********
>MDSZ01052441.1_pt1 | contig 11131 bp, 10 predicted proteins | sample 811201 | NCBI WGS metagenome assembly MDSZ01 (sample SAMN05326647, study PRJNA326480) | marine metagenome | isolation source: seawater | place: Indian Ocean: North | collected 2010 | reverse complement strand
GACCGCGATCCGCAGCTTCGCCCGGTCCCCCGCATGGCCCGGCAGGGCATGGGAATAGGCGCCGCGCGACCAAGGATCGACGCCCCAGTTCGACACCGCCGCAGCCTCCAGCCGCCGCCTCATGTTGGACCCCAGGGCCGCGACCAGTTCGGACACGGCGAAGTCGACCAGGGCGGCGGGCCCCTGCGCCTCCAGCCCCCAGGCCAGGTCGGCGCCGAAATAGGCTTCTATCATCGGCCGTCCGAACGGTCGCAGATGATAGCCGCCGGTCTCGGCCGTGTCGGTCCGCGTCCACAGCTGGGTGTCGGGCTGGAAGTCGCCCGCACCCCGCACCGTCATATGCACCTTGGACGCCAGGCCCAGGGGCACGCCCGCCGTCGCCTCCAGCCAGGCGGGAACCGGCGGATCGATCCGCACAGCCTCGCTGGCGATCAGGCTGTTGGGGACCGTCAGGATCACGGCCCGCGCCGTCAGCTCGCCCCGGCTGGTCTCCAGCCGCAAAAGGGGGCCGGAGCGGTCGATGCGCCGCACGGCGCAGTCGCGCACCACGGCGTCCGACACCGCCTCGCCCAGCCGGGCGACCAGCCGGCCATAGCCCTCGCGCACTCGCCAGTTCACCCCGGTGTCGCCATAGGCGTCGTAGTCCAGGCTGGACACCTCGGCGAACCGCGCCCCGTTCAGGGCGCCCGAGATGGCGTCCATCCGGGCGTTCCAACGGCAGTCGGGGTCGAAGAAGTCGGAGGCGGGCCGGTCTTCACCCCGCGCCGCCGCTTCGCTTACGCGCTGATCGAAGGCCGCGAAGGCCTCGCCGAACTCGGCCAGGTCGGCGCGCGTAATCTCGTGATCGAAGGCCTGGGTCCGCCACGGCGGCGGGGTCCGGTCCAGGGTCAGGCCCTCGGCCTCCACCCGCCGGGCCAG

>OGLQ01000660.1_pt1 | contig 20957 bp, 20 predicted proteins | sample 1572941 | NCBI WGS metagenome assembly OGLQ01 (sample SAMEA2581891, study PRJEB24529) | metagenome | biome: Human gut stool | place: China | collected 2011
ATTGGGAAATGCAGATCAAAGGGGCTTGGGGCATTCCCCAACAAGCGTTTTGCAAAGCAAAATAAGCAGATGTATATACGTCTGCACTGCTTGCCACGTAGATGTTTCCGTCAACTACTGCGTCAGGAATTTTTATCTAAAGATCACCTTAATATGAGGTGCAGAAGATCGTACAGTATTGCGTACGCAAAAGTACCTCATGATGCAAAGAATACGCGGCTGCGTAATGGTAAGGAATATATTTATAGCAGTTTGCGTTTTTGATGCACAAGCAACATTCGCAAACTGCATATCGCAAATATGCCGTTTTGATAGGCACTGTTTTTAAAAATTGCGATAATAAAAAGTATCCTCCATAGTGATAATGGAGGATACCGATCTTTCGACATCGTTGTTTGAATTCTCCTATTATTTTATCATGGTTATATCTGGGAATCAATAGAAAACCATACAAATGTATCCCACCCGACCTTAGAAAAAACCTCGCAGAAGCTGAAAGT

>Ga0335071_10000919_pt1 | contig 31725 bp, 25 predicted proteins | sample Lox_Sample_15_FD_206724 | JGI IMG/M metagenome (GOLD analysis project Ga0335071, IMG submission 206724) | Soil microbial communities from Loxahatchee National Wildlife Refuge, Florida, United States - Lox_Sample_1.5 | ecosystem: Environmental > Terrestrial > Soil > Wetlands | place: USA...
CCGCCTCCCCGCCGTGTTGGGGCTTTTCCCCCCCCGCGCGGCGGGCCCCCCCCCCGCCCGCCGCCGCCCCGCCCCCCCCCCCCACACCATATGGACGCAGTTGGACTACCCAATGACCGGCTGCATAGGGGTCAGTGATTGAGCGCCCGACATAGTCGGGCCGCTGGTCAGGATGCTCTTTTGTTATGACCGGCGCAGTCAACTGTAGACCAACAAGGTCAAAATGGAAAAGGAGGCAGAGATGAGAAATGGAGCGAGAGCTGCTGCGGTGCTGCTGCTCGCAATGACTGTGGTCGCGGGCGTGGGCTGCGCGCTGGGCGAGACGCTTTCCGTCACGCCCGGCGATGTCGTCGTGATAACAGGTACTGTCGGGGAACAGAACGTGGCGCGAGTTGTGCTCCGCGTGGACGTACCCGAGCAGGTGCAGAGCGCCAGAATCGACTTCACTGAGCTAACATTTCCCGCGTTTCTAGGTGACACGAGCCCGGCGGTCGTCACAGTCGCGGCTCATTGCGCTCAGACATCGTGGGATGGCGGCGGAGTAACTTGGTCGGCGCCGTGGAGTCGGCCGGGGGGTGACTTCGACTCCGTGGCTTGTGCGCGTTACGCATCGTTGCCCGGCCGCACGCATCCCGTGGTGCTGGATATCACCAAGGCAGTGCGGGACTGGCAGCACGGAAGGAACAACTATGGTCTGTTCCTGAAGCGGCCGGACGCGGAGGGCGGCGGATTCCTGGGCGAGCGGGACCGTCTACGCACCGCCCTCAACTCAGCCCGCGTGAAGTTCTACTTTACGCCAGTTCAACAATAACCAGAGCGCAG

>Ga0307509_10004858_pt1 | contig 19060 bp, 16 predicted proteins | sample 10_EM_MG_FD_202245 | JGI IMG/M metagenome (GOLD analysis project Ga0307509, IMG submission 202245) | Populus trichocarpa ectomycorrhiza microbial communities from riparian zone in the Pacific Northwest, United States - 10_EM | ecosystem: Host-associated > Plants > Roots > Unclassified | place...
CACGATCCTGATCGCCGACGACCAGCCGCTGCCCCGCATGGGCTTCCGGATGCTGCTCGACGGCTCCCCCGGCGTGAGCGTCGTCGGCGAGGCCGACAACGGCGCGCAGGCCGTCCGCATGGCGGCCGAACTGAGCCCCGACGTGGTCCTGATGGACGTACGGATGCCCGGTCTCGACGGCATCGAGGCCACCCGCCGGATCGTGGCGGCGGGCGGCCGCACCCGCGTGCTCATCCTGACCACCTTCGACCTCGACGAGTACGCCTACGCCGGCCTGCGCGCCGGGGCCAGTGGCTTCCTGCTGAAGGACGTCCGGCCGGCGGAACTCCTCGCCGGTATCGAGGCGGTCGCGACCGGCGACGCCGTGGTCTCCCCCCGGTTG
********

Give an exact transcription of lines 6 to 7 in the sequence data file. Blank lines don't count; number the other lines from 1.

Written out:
CCGCCTCCCCGCCGTGTTGGGGCTTTTCCCCCCCCGCGCGGCGGGCCCCCCCCCCGCCCGCCGCCGCCCCGCCCCCCCCCCCCACACCATATGGACGCAGTTGGACTACCCAATGACCGGCTGCATAGGGGTCAGTGATTGAGCGCCCGACATAGTCGGGCCGCTGGTCAGGATGCTCTTTTGTTATGACCGGCGCAGTCAACTGTAGACCAACAAGGTCAAAATGGAAAAGGAGGCAGAGATGAGAAATGGAGCGAGAGCTGCTGCGGTGCTGCTGCTCGCAATGACTGTGGTCGCGGGCGTGGGCTGCGCGCTGGGCGAGACGCTTTCCGTCACGCCCGGCGATGTCGTCGTGATAACAGGTACTGTCGGGGAACAGAACGTGGCGCGAGTTGTGCTCCGCGTGGACGTACCCGAGCAGGTGCAGAGCGCCAGAATCGACTTCACTGAGCTAACATTTCCCGCGTTTCTAGGTGACACGAGCCCGGCGGTCGTCACAGTCGCGGCTCATTGCGCTCAGACATCGTGGGATGGCGGCGGAGTAACTTGGTCGGCGCCGTGGAGTCGGCCGGGGGGTGACTTCGACTCCGTGGCTTGTGCGCGTTACGCATCGTTGCCCGGCCGCACGCATCCCGTGGTGCTGGATATCACCAAGGCAGTGCGGGACTGGCAGCACGGAAGGAACAACTATGGTCTGTTCCTGAAGCGGCCGGACGCGGAGGGCGGCGGATTCCTGGGCGAGCGGGACCGTCTACGCACCGCCCTCAACTCAGCCCGCGTGAAGTTCTACTTTACGCCAGTTCAACAATAACCAGAGCGCAG

>Ga0307509_10004858_pt1 | contig 19060 bp, 16 predicted proteins | sample 10_EM_MG_FD_202245 | JGI IMG/M metagenome (GOLD analysis project Ga0307509, IMG submission 202245) | Populus trichocarpa ectomycorrhiza microbial communities from riparian zone in the Pacific Northwest, United States - 10_EM | ecosystem: Host-associated > Plants > Roots > Unclassified | place...